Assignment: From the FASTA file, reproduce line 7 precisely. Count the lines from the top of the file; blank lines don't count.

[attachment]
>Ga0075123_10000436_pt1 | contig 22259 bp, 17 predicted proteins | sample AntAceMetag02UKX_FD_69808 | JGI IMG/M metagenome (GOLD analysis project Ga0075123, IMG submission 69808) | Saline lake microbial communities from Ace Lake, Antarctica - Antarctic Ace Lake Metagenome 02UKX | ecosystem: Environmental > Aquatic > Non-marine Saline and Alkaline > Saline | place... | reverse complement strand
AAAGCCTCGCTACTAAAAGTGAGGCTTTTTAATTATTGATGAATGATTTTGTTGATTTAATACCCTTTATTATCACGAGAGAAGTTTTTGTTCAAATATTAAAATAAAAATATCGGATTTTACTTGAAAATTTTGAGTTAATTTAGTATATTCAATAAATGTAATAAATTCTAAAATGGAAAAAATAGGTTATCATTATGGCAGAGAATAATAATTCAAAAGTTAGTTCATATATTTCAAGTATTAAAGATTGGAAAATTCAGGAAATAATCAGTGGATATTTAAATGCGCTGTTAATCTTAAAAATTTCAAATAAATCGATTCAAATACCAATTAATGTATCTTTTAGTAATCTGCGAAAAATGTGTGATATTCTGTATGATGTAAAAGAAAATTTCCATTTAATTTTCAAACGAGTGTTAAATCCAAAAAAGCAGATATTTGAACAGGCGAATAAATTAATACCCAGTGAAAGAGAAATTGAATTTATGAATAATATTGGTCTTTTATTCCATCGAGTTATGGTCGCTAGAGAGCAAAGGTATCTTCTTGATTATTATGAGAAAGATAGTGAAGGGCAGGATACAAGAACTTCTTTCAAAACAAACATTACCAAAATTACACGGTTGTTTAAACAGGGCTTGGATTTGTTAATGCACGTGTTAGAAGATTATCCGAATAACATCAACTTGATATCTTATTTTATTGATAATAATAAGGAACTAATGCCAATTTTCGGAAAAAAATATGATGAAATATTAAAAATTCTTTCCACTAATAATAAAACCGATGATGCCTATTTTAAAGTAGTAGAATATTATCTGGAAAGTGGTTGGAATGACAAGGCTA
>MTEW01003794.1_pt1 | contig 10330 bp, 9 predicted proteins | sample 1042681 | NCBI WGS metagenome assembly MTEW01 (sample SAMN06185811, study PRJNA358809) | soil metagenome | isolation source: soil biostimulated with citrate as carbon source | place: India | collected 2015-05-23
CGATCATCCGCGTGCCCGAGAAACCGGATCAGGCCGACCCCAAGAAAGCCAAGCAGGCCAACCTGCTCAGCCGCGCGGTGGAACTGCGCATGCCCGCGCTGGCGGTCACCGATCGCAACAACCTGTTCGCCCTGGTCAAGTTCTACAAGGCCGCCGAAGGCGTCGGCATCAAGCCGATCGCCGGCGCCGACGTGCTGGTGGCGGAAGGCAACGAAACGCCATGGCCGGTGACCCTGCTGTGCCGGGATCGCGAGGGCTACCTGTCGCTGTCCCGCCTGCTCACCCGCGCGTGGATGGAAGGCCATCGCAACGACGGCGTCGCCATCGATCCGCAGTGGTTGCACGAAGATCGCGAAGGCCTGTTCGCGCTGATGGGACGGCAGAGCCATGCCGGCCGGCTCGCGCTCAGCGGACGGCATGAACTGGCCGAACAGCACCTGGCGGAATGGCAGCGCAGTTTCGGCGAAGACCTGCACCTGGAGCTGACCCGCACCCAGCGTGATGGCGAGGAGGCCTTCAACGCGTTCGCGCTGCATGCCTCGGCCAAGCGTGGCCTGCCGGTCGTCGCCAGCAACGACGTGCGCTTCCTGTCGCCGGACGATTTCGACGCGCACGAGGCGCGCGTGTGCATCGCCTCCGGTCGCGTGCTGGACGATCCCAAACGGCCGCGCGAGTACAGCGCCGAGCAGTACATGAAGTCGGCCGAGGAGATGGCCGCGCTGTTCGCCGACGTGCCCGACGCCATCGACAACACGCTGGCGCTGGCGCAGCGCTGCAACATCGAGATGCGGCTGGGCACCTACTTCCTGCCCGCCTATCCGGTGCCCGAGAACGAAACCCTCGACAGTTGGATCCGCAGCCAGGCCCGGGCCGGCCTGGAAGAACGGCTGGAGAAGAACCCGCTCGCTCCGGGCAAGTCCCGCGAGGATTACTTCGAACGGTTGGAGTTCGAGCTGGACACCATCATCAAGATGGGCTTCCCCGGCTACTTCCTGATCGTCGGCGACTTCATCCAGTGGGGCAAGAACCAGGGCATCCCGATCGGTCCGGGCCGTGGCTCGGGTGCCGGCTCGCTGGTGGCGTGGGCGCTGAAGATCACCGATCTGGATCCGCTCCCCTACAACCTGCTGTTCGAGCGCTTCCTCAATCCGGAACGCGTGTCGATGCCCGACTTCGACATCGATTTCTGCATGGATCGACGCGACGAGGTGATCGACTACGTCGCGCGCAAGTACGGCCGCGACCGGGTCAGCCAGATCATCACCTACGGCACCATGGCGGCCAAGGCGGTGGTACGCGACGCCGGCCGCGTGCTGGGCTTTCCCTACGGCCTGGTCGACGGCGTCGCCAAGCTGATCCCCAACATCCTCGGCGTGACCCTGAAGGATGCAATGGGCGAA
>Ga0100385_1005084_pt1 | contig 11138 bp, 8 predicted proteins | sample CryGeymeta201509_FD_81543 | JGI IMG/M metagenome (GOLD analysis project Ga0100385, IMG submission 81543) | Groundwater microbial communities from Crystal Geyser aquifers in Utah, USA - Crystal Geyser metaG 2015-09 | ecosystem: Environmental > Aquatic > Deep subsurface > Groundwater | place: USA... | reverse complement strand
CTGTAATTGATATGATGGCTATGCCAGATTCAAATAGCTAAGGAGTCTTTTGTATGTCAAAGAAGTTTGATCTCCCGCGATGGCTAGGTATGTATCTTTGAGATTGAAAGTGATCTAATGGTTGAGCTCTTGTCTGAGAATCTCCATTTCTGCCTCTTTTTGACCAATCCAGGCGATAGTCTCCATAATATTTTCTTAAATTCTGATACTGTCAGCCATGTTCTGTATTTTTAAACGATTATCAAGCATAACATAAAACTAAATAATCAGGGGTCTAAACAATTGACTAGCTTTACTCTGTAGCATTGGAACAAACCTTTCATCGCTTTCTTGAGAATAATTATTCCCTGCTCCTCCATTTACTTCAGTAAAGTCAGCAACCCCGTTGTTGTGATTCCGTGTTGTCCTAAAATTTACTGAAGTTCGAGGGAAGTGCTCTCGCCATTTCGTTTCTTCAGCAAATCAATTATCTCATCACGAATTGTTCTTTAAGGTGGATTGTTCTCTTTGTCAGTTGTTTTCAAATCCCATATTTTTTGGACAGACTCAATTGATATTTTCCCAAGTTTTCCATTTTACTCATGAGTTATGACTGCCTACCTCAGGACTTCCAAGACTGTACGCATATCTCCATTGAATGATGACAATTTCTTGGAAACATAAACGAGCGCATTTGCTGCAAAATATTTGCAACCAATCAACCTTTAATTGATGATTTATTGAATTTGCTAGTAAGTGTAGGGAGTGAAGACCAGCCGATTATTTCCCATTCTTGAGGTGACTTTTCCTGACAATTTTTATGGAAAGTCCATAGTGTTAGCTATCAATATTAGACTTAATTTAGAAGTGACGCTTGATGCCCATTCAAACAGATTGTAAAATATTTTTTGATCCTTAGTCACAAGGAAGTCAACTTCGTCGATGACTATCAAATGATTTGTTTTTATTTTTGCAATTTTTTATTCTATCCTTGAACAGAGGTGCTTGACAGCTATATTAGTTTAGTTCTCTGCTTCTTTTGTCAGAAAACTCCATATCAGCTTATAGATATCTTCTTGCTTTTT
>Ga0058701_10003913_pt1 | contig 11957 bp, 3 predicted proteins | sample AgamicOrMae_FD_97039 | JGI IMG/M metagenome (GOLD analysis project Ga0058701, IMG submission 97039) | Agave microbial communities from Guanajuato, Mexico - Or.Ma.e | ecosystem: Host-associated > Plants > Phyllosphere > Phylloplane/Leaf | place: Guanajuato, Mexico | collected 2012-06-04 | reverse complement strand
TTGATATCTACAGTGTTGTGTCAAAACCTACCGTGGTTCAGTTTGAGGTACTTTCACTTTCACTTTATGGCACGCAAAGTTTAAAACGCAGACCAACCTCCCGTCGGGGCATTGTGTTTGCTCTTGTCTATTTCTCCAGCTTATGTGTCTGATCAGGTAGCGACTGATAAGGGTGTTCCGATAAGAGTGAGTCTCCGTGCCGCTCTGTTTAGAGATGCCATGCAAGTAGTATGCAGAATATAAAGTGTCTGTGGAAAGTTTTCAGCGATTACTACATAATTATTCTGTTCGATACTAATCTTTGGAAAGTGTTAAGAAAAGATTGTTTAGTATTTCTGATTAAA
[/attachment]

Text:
>Ga0058701_10003913_pt1 | contig 11957 bp, 3 predicted proteins | sample AgamicOrMae_FD_97039 | JGI IMG/M metagenome (GOLD analysis project Ga0058701, IMG submission 97039) | Agave microbial communities from Guanajuato, Mexico - Or.Ma.e | ecosystem: Host-associated > Plants > Phyllosphere > Phylloplane/Leaf | place: Guanajuato, Mexico | collected 2012-06-04 | reverse complement strand